While there are always exceptions, if you are like most candidates, you currently are or are planning to apply to multiple MBA programs. After all, given the competitive nature of the MBA application process, putting all of your eggs in one basket is a risky move. But applying to multiple programs also comes with additional work – therefore, it is not surprising that candidates try to leverage material that they have already crafted towards their other applications. Your story is your story and your achievements are your achievements, so it makes sense to draw upon that same foundation across all of your applications. However, when leveraging material, it is important to keep the following tips in mind.
Make sure to tailor the material that is being leveraged to the essay question being asked
When utilizing the same material, there is a tendency for applicants to simply just copy and paste the content from one school’s essay to another school’s essay that may be similar. While the content may very well fit, it’s imperative to ensure that it is being tailored to the exact essay prompt that is being asked. There are often nuances in the way essay prompts are phrased which should be taken into account as well as differences in word limits. Make sure you clearly understand the essay question that is being asked – read the question, re-read it again, and then re-read it yet again. Note that Admissions Committees are well aware of the essay questions of other MBA programs, and can often deduce when a response has simply been copied and pasted because the nuances of their essay have not been addressed.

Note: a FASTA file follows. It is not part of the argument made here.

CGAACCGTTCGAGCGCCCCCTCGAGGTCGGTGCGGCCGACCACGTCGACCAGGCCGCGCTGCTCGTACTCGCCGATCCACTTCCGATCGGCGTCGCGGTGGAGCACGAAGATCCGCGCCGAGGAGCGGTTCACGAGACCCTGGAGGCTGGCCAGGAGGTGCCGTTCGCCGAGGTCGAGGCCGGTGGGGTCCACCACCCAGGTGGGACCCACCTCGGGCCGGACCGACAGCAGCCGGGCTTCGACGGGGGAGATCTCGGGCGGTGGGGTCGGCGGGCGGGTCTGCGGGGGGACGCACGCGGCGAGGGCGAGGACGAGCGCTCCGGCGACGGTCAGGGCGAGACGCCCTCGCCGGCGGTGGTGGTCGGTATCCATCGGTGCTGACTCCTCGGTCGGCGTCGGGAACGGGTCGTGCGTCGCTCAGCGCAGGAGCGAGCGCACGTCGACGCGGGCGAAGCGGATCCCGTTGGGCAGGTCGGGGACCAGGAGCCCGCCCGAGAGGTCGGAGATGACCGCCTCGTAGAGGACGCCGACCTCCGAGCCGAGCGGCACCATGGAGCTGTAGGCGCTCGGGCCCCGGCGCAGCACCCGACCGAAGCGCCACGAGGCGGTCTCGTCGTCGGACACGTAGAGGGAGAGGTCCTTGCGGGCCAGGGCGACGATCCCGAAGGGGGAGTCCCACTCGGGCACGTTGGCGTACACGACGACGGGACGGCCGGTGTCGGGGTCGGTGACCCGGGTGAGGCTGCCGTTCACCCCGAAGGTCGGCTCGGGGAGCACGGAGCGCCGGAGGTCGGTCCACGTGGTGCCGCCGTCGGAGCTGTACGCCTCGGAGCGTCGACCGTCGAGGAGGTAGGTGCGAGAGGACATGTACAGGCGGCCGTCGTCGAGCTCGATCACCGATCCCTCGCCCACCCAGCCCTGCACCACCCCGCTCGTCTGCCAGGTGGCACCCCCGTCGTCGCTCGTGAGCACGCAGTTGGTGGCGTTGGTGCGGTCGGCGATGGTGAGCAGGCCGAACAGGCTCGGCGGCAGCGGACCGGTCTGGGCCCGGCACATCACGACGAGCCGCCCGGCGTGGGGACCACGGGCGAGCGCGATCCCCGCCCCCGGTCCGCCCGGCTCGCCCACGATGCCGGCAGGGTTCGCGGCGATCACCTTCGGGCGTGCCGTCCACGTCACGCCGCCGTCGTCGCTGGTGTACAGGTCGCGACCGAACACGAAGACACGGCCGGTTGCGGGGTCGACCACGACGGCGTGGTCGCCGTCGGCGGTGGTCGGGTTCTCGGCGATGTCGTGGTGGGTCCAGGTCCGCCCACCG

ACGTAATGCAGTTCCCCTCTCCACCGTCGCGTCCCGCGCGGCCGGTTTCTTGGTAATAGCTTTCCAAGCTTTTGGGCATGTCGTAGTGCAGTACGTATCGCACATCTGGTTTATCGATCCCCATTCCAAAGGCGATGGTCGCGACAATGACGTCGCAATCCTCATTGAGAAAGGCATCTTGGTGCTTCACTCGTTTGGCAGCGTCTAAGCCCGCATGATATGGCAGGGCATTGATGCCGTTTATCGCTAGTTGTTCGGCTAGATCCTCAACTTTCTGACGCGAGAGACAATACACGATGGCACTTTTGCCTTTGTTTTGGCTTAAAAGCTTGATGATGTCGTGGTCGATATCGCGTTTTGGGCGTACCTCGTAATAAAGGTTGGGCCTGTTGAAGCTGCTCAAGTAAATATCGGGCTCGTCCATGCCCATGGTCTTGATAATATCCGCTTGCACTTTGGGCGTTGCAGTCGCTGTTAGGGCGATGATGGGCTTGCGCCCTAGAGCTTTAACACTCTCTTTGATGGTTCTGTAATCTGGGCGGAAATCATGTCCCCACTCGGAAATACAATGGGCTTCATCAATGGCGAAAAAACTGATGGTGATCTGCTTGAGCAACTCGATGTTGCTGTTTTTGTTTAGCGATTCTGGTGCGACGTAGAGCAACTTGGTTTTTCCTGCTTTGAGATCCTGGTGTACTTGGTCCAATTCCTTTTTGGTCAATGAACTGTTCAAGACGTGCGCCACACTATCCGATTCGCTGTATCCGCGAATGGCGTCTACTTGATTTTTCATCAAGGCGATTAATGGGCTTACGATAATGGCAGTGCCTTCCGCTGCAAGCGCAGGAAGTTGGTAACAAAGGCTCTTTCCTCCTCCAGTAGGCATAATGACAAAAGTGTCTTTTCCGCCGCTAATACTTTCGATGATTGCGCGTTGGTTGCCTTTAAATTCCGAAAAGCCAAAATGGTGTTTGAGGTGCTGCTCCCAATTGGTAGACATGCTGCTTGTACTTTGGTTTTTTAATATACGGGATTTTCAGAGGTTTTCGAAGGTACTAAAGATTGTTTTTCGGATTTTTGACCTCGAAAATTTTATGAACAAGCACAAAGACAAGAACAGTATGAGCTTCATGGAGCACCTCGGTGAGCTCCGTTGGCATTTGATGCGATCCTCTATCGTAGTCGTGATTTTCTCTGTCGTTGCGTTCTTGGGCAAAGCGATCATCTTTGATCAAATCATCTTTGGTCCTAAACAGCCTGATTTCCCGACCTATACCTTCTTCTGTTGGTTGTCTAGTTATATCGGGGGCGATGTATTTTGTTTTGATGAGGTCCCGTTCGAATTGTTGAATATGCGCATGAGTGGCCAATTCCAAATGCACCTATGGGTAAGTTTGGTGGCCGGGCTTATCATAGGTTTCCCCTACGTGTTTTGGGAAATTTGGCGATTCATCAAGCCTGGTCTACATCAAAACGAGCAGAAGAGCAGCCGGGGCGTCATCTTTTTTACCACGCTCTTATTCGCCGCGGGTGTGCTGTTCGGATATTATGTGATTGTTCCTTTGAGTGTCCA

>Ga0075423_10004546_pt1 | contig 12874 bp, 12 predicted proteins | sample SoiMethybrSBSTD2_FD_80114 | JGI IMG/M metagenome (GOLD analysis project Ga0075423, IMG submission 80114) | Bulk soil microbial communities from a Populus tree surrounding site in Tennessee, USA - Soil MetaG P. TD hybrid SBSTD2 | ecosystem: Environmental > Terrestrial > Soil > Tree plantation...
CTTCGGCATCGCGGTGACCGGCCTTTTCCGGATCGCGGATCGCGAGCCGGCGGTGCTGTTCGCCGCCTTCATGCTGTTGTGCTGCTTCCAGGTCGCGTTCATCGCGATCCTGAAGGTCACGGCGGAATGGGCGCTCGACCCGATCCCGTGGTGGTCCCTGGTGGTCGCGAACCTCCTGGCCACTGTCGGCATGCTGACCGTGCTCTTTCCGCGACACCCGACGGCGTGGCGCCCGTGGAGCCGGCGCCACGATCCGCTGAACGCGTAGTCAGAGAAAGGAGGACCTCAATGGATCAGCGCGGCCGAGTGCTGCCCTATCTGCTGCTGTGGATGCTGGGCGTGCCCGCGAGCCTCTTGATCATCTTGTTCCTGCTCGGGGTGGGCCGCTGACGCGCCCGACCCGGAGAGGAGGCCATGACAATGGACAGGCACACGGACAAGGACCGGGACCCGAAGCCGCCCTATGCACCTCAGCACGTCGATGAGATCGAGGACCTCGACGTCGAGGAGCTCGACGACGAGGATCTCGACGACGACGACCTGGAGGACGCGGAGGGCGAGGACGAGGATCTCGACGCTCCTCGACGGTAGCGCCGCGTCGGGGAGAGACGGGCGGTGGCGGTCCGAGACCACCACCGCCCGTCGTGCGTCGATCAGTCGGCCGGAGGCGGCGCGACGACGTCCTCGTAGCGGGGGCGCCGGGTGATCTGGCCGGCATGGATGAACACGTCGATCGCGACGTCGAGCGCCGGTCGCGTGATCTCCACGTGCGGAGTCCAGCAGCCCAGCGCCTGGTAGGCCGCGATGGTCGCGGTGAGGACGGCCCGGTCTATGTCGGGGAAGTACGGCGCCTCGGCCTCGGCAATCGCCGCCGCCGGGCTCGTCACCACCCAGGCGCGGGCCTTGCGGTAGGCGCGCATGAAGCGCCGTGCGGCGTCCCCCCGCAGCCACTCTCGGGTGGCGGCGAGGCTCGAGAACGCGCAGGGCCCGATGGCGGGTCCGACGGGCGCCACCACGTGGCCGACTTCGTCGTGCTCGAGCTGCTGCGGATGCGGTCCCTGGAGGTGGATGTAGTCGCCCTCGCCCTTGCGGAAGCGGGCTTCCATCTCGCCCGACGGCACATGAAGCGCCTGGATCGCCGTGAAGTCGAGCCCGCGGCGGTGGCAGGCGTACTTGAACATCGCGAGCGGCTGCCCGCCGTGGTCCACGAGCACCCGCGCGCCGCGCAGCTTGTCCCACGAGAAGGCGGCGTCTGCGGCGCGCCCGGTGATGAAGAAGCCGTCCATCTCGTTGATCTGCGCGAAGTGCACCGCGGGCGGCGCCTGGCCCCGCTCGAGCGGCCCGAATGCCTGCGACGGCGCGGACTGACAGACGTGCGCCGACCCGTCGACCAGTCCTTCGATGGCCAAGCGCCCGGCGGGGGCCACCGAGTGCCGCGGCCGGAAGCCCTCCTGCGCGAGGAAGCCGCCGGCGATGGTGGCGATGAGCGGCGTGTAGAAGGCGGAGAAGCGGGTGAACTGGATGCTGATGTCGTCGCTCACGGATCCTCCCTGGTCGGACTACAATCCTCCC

Make sure to conduct school specific research to demonstrate fit in each application
There is also an inclination for candidates to generally state, at a higher-level, why they are interested in pursuing an MBA instead of digging into the specifics of each school when using the same material across different school applications. This is a mistake – make sure to point to specific classes, clubs, and resources for each school that support why you are seeking an MBA from that particular school and why that school is the right fit. Admissions Committees want evidence that you have done your homework and they want to feel your enthusiasm and understand why their program is the best one for you. Therefore, keep the following rule of thumb in mind: if what you state in your application can be applied to any school, it is too generic.
Make sure to proofread your work
One of the most important things you can do after you have used material in one application for another school’s application is to proofread your work. Too many times, candidates fail to double check their materials, and end up not changing the name of the school. Let us repeat that – candidates fail to double check their materials, and end up not changing the name of the school. Ouch. The last thing you need is for the Admissions Committee to read an essay that states the name of another MBA program.
While leveraging application materials is a common practice, it must be done with care and attention to detail. Click here to learn about how we can help you in your MBA application journey!
About Ivy Groupe:
Ivy Groupe is a boutique MBA admissions consulting company founded by Shaifali Aggarwal, who has been recognized as a top MBA admissions consultant by Business Insider and Poets & Quants. She received her MBA from Harvard Business School and undergraduate degree from Princeton University. Shaifali’s philosophy focuses on authenticity and storytelling to help clients craft compelling and differentiated applications that stand out. With this approach, Shaifali’s clients have gained admission to top-tier MBA programs such as Harvard, Stanford, Wharton, Kellogg, MIT, Columbia, Booth, Tuck, and Yale, among others.
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